Why you should care
He’s about to be that guy on every comedy show.
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We’re seated at a table in a crowded L.A. coffee shop, but comedian John Early has decided to transport us elsewhere for a moment, summoning up his years of dramatic training: He’s in an interrogation room in a New York police station, where he’s trying to convince some hard-eyed detectives he’s just an innocent teen. “I didn’t do it!” he pleads, his eyes darting around nervously and … scene, and Early is back, grinning sheepishly and rolling his eyes at the memory of all those Law & Order–type auditions he went on when he was trying to be an ac-tor, before going after his first love, comedy.
So far, it’s been the right decision. Unlike peers who live in the clubs or improv theaters and wrangle laughs through pop culture references, the comedian that Vulture.com called one of 50 to watch in 2015 has brought the dramatic acting chops he developed at NYU’s Tisch School of the Arts to his comic stylings. This talent mash-up has already led to a show-stealing role in Netflix’s reboot of Wet Hot American Summer: First Day of Camp and a supporting role in Fort Tilden. Next up: a part in Neighbors 2 and Other People; a role in Love, Judd Apatow’s comedy series premiering February 19 on Netflix; his own episode of Netflix Presents: The Characters; and a series of shorts with Kate Berlant for Vimeo.
The time learning to play earnest people was well spent. Now his specialty is an over-the-top version: self-obsessed, too overly dramatic to be real.
Early, 27, blond and youthful-looking enough to almost pass for a wayward teen, gave drama a real try, seeking those teen-in-trouble-type roles for three years after college. He’d focused on “serious” theater in high school too — was even the head of the drama guild, only because no one else wanted to be, he jokes — but always found that he preferred playing for laughs. So while he auditioned, he made short web videos and did some stand-up and began building a small following for his comedy. A gig filming a comedy short happened to put him and Berlant in the same room; they instantly hit it off and ended up in a creative partnership that’s gone from YouTube to their upcoming Vimeo series. The time invested in potraying real, earnest people was well spent, though; now his specialty is an over-the-top version of that type: phony, self-obsessed, too overly dramatic to be real.
Early endlessly mocks his own life story, but here’s what we learned: He grew up in Nashville, the son of a college counselor and an alumni and development officer at Vanderbilt. His parents were also ordained Presbyterian ministers, so Early went to church every Sunday until he was 18 (though he rebelled by choosing not to be confirmed). What most influenced him, says the man who excels at playing high-status, dominant, cutthroat characters, was the South’s culture of “kindness and gentleness.”
His favorite stand-up joke is a sort of Mad Libs about his growing-up-gay-in-Dixie experience: “Being gay in the South was tough and then blahblahblah and my mom blahblah and my dad blahblahblah,” he’ll say before devolving into more exaggerated gibberish. Still, being gay is a big part of his act; he talks about it a lot and says it comes up frequently in pitch meetings with showbiz suits. At the moment, the male stand-up scene is overwhelmingly heterosexual, while on-screen, just about 4 percent of regular cast members were LGBT in 2014, according to a report by advocacy group GLAAD. Things seem to be changing, but they’re not moving fast enough, says Sampson McCormick, a comic who is gay.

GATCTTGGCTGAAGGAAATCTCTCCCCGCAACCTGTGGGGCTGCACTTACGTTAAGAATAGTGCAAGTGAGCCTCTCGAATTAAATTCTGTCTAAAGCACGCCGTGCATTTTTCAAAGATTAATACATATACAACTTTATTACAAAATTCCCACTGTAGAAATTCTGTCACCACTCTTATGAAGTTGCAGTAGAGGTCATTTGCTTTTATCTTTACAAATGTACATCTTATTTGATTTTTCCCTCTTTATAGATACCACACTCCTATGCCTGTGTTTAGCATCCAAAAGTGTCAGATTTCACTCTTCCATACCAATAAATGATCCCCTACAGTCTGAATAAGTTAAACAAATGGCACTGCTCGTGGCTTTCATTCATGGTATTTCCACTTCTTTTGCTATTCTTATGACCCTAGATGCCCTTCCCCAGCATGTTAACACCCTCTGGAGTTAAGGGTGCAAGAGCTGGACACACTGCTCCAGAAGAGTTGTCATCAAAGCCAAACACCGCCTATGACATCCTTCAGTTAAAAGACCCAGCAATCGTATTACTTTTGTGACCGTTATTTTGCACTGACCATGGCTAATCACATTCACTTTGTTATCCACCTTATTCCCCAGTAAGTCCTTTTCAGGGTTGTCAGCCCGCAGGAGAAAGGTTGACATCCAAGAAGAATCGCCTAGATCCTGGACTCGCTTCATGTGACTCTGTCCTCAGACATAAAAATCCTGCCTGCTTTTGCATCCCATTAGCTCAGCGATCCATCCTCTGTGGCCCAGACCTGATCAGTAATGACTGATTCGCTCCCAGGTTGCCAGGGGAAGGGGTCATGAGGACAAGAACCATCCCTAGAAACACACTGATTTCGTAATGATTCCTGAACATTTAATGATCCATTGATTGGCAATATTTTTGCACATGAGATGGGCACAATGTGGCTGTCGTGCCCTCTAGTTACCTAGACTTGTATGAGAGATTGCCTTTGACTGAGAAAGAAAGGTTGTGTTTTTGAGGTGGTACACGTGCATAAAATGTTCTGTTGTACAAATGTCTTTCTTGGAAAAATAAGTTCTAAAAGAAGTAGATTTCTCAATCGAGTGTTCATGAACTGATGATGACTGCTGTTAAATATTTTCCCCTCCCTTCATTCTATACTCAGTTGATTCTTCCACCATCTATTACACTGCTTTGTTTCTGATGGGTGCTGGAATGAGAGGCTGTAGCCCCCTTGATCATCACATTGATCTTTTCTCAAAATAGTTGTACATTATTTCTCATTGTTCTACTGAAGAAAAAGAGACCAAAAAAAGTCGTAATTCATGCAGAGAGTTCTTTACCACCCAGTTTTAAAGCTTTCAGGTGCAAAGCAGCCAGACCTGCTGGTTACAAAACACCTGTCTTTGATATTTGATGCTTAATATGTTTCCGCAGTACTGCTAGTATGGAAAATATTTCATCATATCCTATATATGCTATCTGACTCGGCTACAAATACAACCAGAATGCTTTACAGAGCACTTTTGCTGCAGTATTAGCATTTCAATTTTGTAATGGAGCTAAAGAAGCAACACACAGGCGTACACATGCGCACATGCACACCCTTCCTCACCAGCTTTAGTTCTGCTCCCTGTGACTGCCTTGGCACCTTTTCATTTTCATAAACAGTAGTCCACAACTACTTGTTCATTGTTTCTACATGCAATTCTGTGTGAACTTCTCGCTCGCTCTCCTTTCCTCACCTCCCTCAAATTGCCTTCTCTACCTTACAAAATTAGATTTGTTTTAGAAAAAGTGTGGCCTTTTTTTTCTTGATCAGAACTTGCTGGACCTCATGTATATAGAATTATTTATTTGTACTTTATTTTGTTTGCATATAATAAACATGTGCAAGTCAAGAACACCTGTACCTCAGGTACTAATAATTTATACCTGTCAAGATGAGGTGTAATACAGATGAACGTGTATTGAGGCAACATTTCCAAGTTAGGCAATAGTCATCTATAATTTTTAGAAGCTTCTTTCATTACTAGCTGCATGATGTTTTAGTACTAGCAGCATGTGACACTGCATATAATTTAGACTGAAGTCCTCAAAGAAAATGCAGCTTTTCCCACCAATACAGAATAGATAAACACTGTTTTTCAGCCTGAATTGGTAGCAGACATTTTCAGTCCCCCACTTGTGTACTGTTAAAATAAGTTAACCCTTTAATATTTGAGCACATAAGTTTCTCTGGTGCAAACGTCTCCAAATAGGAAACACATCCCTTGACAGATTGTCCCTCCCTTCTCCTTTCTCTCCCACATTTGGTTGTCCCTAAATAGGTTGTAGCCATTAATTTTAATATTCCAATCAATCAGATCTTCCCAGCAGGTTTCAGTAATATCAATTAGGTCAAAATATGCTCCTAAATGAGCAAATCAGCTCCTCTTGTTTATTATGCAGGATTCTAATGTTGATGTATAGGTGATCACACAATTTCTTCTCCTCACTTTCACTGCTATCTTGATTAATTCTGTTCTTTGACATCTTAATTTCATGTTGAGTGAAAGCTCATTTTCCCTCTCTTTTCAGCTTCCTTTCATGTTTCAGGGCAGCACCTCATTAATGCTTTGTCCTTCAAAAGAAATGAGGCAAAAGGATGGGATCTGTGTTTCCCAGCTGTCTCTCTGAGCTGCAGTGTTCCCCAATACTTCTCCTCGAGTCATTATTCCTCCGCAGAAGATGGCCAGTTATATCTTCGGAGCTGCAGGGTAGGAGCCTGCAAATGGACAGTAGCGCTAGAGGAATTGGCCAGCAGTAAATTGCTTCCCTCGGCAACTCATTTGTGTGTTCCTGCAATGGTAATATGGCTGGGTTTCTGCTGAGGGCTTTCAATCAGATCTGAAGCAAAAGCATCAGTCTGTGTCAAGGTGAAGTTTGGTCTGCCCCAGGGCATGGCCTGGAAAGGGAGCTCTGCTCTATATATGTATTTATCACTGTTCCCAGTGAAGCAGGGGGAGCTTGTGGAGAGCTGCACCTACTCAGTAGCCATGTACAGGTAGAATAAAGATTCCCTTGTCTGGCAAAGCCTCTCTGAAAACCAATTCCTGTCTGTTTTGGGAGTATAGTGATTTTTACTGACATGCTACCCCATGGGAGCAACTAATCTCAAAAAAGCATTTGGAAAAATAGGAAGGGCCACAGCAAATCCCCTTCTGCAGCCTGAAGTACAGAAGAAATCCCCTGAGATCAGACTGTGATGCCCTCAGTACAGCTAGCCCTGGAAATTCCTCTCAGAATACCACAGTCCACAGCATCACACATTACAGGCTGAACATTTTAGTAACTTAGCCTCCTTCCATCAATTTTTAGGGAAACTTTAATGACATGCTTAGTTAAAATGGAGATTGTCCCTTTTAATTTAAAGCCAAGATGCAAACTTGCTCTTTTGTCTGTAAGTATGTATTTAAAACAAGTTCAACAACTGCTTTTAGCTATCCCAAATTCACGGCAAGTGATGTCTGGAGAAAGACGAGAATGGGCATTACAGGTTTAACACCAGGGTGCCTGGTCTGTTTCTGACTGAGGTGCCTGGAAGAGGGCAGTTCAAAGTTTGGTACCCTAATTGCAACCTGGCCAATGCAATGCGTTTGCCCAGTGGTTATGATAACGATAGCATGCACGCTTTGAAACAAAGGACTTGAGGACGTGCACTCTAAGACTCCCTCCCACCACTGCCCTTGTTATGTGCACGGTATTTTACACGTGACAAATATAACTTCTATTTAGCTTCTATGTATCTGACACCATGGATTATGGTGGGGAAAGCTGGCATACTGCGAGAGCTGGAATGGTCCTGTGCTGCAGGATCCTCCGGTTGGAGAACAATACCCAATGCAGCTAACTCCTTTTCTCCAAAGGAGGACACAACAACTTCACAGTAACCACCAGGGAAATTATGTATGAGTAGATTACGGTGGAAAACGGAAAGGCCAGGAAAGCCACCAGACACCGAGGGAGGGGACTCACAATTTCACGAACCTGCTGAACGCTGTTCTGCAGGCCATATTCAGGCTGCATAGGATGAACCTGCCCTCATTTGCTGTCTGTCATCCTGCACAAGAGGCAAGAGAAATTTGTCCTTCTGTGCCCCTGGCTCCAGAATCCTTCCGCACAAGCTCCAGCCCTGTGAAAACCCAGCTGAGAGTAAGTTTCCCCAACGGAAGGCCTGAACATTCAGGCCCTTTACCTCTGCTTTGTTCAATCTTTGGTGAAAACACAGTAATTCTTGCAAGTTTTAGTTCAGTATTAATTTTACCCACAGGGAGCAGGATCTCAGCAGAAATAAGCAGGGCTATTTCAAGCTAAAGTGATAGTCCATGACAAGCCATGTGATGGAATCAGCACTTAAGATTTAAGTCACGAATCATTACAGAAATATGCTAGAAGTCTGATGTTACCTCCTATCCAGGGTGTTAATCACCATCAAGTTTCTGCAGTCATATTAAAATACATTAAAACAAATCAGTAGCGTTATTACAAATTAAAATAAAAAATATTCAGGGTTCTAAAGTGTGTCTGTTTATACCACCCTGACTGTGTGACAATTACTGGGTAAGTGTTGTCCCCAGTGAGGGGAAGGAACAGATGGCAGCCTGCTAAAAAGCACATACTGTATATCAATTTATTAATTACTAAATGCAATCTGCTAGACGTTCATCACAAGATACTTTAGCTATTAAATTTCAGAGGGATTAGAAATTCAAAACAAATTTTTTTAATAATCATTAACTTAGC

Early’s comedy tends toward the absurd, such as the dada-esque scene he and Berlant perpetrated at this year’s Festival Supreme, one of L.A’s premier comedy showcases. As “I Can’t Feel My Face” began blasting across the theater, a trio of innocent-looking tweens ran onstage, shaking their things to the music. Then Early and Berlant joined in, awkwardly shimmying alongside them until Early, seemingly in horror at what had just transpired, halted the music and ordered the little girls off the stage. “Think about what you’ve done!” he reproached them over and over in mock seriousness.
Whether Early can really hit the big time without following the path so many comics do these days, schooling themselves — and networking with their successful predecessors — at improv groups, remains to be seen. Partner Berlant says it’s really up to Early: He could sign a sitcom deal and become “pornographically wealthy” right now, she believes, but won’t because he’s committed to creating his own roles. His background in drama can’t hurt, says Rich Markey, author of A Million Laughs: The Funny History of American Comedy, noting that some of the best comedy actors in history, like Charlie Chaplin and Leslie Nielsen, “were wonderful dramatic actors” too.
For the moment, though, Early seems content to play the the self-obsessed, selfish clown, even for an audience of one. The pitiful Law & Order juvie long gone, he reaches across the table and past his water cup, grabs my cup of coffee and swipes a big sip. “It’s good!” he says, flashing an enormous grin.